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Brain Topography

, Volume 22, Issue 3, pp 185–190 | Cite as

Characteristic Changes in Brain Electrical Activity Due to Chronic Hypoxia in Patients with Obstructive Sleep Apnea Syndrome (OSAS): A Combined EEG Study Using LORETA and Omega Complexity

  • Marton TothEmail author
  • Bela Faludi
  • Jiri Wackermann
  • Jozsef Czopf
  • Istvan Kondakor
Original Paper

Abstract

EEG background activity of patients with obstructive sleep apnea syndrome (OSAS, N = 25) was compared to that of normal controls (N = 14) to reflect alterations of brain electrical activity caused by chronic intermittent hypoxia in OSAS. Global and regional (left vs. right, anterior vs. posterior) measures of spatial complexity (Omega) were used to characterize the degree of spatial synchrony of EEG. Low resolution electromagnetic tomography (LORETA) was used to localize generators of EEG activity in separate frequency bands. Comparing patients to controls, lower Omega complexity was found globally and in the right hemisphere. Using LORETA, an increased medium frequency activity was seen bilaterally in the precuneus, paracentral and posterior cingulate cortex. These findings indicate that alterations caused by chronic hypoxia in brain electrical activity in regions associated with influencing emotional regulation, long-term memory and the default mode network. Global synchronization (lower Omega complexity) may indicate a significantly reduced number of relatively independent, parallel neural processes due to chronic global hypoxic state in apneic patients as well as over the right hemisphere.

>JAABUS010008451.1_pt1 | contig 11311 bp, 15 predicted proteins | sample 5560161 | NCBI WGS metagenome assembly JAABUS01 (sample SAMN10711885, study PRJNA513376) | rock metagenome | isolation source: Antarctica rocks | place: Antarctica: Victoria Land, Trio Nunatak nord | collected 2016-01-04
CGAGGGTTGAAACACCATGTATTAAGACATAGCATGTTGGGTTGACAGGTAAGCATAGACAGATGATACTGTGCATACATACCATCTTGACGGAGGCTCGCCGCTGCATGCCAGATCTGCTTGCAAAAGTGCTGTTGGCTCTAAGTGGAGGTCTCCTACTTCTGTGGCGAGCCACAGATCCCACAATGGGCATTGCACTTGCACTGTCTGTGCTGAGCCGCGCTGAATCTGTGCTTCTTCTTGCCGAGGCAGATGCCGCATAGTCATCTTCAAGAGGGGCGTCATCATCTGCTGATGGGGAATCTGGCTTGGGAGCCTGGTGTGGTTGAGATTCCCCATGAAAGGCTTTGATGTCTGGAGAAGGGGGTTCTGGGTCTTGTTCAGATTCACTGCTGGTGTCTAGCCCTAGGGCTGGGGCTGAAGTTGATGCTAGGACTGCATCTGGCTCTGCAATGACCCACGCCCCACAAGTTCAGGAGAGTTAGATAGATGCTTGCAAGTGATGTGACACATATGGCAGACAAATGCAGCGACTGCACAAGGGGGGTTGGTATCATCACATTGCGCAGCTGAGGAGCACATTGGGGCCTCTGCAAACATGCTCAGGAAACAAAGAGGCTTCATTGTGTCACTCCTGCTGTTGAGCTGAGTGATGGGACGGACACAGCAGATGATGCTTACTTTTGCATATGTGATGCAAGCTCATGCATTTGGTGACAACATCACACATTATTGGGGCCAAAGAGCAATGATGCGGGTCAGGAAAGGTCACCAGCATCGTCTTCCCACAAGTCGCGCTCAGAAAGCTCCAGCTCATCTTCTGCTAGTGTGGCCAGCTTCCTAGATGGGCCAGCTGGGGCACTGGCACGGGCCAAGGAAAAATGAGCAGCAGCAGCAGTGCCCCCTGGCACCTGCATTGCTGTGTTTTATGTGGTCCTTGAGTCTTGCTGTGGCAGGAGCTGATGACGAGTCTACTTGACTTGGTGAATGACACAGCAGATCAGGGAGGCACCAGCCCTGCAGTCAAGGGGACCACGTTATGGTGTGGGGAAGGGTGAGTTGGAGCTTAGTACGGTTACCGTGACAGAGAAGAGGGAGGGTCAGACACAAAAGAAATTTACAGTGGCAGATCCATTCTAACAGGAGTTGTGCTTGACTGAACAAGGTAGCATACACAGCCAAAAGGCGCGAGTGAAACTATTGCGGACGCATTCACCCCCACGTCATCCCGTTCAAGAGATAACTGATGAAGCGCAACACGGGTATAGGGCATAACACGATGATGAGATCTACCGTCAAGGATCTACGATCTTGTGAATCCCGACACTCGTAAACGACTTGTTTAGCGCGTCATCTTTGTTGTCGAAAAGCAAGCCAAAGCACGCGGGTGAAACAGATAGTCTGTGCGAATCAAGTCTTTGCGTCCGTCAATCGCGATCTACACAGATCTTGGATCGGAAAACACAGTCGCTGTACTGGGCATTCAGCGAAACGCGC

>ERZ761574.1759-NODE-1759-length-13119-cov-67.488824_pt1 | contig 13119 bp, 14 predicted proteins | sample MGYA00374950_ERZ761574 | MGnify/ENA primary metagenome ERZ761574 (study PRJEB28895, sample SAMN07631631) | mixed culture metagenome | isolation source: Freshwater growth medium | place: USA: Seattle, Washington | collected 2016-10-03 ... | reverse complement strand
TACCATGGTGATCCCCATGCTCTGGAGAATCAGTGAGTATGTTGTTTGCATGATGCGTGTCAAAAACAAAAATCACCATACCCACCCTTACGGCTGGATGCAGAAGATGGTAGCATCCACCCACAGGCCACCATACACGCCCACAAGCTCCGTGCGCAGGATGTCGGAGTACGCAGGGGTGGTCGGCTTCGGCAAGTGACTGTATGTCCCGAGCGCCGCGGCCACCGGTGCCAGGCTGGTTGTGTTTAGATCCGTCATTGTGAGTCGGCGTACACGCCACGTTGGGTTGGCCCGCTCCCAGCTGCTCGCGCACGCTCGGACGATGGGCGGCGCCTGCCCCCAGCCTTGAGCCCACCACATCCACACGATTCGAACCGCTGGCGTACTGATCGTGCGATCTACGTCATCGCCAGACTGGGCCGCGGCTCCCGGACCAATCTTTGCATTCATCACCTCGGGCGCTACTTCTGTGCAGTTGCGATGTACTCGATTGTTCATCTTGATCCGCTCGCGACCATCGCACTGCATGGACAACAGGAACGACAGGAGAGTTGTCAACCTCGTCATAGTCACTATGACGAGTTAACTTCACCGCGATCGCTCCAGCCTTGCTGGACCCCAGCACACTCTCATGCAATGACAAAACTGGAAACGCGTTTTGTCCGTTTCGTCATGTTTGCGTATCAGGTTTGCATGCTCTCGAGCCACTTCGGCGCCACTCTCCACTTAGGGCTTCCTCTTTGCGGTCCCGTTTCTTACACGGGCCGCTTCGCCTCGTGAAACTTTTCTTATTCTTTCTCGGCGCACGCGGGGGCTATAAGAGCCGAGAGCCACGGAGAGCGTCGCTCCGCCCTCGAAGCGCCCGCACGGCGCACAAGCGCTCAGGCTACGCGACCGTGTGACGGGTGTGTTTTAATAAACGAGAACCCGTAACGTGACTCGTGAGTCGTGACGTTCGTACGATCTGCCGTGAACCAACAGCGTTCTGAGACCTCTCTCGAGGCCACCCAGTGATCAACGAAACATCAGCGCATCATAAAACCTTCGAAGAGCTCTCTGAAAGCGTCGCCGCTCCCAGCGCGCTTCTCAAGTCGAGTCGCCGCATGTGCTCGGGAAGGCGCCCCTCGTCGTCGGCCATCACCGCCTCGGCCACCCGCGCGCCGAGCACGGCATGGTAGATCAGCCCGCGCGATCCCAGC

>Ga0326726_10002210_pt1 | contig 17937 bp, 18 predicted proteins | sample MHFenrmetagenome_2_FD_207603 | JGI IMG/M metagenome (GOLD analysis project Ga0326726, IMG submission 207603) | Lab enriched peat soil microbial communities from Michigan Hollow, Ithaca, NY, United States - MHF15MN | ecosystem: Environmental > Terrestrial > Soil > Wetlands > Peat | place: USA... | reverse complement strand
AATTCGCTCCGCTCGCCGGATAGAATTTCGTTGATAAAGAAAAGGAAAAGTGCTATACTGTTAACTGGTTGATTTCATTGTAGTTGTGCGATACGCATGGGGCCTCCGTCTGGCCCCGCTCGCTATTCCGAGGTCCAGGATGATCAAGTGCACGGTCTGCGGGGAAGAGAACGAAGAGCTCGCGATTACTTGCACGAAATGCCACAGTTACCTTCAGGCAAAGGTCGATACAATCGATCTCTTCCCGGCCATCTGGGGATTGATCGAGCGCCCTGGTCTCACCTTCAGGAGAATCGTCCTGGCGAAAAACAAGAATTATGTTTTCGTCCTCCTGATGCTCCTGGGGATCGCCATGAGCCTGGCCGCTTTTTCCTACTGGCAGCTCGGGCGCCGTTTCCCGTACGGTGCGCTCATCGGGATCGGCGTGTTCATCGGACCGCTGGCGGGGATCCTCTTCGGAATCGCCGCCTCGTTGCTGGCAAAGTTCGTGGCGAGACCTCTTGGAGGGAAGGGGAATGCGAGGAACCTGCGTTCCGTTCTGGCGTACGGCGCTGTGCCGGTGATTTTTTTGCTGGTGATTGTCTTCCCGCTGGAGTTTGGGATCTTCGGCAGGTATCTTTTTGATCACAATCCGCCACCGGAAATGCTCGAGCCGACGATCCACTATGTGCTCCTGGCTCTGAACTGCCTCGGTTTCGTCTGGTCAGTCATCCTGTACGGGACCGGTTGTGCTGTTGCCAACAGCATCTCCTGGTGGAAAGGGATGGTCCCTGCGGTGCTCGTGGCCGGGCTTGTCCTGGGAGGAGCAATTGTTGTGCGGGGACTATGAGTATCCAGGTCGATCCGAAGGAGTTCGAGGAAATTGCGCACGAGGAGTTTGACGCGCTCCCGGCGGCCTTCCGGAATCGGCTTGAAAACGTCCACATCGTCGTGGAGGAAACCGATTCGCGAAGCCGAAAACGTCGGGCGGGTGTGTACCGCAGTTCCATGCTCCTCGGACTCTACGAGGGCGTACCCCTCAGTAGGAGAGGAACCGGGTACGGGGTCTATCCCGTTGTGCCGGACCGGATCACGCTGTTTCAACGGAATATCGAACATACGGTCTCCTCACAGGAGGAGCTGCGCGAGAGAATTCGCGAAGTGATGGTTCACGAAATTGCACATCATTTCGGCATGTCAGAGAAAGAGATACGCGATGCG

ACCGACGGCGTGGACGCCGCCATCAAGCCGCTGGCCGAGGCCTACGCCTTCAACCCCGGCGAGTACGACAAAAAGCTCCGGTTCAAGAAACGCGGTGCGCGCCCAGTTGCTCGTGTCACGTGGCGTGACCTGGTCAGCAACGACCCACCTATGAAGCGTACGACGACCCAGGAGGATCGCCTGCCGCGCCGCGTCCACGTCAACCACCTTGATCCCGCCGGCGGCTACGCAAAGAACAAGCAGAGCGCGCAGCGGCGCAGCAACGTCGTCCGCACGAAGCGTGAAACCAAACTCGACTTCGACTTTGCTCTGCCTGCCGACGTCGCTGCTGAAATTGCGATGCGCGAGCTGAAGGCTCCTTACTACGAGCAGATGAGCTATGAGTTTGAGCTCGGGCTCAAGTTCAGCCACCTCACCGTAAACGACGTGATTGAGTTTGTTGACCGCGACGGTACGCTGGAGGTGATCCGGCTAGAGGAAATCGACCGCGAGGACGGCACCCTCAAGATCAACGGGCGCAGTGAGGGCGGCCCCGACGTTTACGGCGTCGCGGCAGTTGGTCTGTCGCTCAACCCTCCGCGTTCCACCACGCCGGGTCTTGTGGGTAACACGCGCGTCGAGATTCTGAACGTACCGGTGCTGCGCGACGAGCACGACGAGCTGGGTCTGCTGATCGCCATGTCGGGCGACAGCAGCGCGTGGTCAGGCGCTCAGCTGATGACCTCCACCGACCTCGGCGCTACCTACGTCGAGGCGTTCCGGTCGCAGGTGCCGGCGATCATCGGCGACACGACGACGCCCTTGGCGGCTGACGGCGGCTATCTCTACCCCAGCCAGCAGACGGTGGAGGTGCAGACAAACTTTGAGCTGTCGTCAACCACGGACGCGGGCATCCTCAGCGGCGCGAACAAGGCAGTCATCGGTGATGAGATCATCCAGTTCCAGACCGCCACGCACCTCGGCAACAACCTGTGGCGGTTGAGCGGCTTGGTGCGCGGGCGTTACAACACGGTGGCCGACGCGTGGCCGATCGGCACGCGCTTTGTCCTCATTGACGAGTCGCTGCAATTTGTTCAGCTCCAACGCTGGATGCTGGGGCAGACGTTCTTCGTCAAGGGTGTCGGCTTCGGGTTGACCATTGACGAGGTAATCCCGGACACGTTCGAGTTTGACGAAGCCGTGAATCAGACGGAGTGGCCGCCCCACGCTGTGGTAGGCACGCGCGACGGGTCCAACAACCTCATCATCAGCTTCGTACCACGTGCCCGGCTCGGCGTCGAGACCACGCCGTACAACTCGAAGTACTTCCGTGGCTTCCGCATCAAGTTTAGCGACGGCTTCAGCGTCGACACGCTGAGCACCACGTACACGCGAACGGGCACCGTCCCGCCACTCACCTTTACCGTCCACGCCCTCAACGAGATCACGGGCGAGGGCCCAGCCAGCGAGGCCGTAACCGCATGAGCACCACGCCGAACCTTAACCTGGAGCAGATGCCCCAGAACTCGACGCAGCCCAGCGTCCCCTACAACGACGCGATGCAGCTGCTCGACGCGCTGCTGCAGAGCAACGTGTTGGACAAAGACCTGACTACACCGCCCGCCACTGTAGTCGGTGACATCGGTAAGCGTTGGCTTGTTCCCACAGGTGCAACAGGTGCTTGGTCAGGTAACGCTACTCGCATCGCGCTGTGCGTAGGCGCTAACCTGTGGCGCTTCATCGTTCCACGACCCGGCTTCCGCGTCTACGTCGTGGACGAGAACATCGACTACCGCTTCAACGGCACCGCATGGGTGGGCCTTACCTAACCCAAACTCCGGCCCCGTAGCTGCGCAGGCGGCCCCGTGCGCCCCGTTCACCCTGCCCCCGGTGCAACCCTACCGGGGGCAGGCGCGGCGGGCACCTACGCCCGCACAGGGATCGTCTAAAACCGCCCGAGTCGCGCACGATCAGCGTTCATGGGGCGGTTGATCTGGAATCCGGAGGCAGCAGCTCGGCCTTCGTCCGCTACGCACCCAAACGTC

Keywords

LORETA Obstructive sleep apnea syndrome Omega complexity Quantitative EEG Posterior cingulate cortex Precuneus Posterior parietal cortex 

Notes

Acknowledgements

This work was supported by grant from the Hungarian Science Found (OTKA T048338). The authors thank Dr. Pascual-Marqui at the KEY Institute for Brain-Mind Research, Zurich, Switzerland for making available the LORETA-Key software and his help in the use of this program.

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Copyright information

© Springer Science+Business Media, LLC 2009

Authors and Affiliations

  • Marton Toth
    • 1
    Email author
  • Bela Faludi
    • 1
  • Jiri Wackermann
    • 2
  • Jozsef Czopf
    • 1
  • Istvan Kondakor
    • 3
  1. 1.Department of Neurology, Medical CenterUniversity of PécsPécs, Rét utca 2Hungary
  2. 2.Department of Empirical and Analytical PsychophysicsInstitute for Frontier Areas of Psychology and Mental HealthFreiburg i. Br.Germany
  3. 3.Department of NeurologyTeaching County Hospital of Bács-KiskunKecskemét, Nyíri u. 38Hungary

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